It’s chilly outside this Friday. Prime weather for staying in and doing some creative work. In that spirit we bring you motivation from some of the NBA’s most legendary figures. Two of the best players in history: Michael Jordan and Kobe Bryant along with Phil Jackson the head coach who guided both of these legends to numerous championships. Whether or not your chosen field can end with a championship ring, it requires a championship mindset. Let’s take a glimpse into these championship mindsets.
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Michael Jordan is universally regarded as the greatest basketball player of all time. For years basketball enthusiasts have studied him. Watching every game. Conducting hundreds of interviews. Trying to piece together his process of reaching that point. From Jordan’s perspective, the process was simple. He practiced. A lot.
“Everyday in practice was a competition, so when the game comes there’s nothing I haven’t already practiced. It’s a routine.” – Michael Jordan.
What is the core idea behind practicing? Why would Jordan continuously practice dribbling after winning five championship rings? Why would a producer practice mixdowns after they’ve released dozens of tracks?
Practice stems from the idea of CONTROL.
When someone is practicing they are in control, and the more they practice the more prepared they are for what they can’t control. Jordan knew he couldn’t control what happens in the game, but he could control his practice, and he ended up winning most of his games.
Can you control if you get booked for your dream gig? Can you control the trends of the music industry that will see your chosen genre fade into background? No. But you can prepare for these moments, and when the time comes, you’re ready for gameday .
Phil Jackson is the most decorated head coach in the history of professional sports with 11 championship rings. Jackson is also a Zen Buddhist, and a cornerstone of his coaching style was preparing his players mentally as well as physically. As Jackson told Oprah during her interview series Super Soul Sunday, one of his goals on the court was to:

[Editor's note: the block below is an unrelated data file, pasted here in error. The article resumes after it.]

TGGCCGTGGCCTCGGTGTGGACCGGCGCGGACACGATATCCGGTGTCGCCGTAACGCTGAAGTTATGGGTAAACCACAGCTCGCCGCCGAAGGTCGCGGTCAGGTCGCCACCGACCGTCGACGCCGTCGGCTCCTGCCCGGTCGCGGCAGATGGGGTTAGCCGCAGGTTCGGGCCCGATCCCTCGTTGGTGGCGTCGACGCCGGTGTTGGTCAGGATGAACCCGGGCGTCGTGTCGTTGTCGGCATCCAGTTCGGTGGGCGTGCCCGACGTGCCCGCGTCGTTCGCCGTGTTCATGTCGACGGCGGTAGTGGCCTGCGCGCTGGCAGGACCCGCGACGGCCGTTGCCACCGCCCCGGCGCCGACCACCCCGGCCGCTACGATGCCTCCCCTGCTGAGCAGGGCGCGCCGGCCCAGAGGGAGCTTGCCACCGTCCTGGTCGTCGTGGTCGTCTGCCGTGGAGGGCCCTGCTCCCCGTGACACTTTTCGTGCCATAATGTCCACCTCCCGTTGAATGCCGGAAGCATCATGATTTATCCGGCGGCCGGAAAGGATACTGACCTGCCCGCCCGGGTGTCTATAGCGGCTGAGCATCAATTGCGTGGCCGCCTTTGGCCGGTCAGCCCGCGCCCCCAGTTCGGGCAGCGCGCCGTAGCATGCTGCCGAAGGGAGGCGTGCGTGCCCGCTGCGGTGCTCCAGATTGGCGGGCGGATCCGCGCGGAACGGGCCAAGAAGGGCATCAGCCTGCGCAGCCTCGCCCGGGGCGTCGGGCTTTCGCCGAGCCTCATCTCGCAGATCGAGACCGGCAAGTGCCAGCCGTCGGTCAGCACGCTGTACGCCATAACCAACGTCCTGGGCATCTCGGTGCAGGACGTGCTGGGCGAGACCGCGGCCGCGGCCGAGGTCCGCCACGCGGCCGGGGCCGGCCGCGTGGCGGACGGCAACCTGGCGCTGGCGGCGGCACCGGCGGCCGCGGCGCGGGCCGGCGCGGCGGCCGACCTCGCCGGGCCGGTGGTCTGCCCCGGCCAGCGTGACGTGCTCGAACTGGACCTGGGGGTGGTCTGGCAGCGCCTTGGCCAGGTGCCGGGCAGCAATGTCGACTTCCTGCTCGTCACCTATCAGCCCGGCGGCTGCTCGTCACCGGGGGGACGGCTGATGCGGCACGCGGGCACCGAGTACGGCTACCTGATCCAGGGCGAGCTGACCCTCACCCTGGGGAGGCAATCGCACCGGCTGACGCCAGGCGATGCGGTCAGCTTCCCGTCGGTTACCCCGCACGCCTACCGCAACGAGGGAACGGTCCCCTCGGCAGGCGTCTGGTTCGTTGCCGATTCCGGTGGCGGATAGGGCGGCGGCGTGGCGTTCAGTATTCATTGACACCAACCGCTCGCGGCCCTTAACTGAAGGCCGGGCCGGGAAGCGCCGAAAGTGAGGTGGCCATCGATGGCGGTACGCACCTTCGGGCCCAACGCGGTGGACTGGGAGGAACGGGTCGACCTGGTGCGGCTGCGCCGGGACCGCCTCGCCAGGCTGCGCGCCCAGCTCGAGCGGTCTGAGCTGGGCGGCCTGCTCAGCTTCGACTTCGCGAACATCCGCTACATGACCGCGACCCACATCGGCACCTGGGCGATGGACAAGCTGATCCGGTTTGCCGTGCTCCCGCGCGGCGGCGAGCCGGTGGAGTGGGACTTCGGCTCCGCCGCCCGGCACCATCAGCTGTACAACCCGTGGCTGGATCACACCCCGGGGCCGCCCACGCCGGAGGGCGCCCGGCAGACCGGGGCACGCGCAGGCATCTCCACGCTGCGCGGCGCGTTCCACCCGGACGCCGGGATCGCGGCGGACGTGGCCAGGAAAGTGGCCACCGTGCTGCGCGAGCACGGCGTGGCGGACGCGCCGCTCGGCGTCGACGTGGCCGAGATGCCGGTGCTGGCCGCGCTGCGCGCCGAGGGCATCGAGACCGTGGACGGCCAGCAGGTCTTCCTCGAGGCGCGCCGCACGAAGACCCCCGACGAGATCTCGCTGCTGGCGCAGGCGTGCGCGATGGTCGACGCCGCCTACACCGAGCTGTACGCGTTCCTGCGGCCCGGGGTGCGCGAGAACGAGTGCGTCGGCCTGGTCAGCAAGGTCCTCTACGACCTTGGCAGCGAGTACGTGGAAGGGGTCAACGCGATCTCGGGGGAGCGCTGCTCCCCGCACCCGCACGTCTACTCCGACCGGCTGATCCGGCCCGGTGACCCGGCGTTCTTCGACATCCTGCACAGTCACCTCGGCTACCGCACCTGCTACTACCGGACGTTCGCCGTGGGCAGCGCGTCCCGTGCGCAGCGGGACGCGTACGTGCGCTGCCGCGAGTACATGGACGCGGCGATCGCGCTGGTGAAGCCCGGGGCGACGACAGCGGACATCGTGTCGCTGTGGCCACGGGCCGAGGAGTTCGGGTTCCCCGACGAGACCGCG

“Get the spirit back into things.”
If someone has been pursuing any discipline for a while, they’ve repeated certain aspects of their field thousands of times.
- NBA players have shot thousands of free throws.
- Professional producers have EQ’d thousands of kick drums.
How do you prevent these things from becoming boring? How do you get the spirit back into them? Make play of your practice. Take “play” seriously. The beautiful thing about music is, there is no risk, no game on the line. Make a game of your process. Keep it fresh. There are an infinite amount of ways to write a song. Find peace that you will never know it all and to let your process be just that, a process.
Thrive Global is an initiative started by the entrepreneur Ariana Huffington to help “individuals, companies and communities improve their well-being and performance and unlock their greatest potential.” Thrive Global taps notable figures and celebrities across a variety of specialties under this purpose, one of whom was the late legend, Kobe Bryant.
Kobe’s contribution to Thrive Global’s mission centers on two key points:
- Get an extra 30 mins of sleep a night. – “I was feeling lethargic and I knew it wasn’t my training.” – Kobe Bryant
In the early stages of his career, Kobe says he barely got any sleep. As a result, during games he couldn’t execute proper technique despite how much he practiced, and he practiced a lot. Like a lot a lot.
If an artist doesn’t sleep before a gig how do you think they will perform? If an artist is so tired they can barely keep their eyes open how do you think their creativity will flow?
- 5 minutes of meditation every morning. – “You get a chance to observe the self. Things that may be lying beneath the surface.” – Kobe Bryant
Catching your own mental patterns puts you in the driver’s seat. Taking 5 minutes in the morning to ground yourself and taking on the day proactively instead of reactively.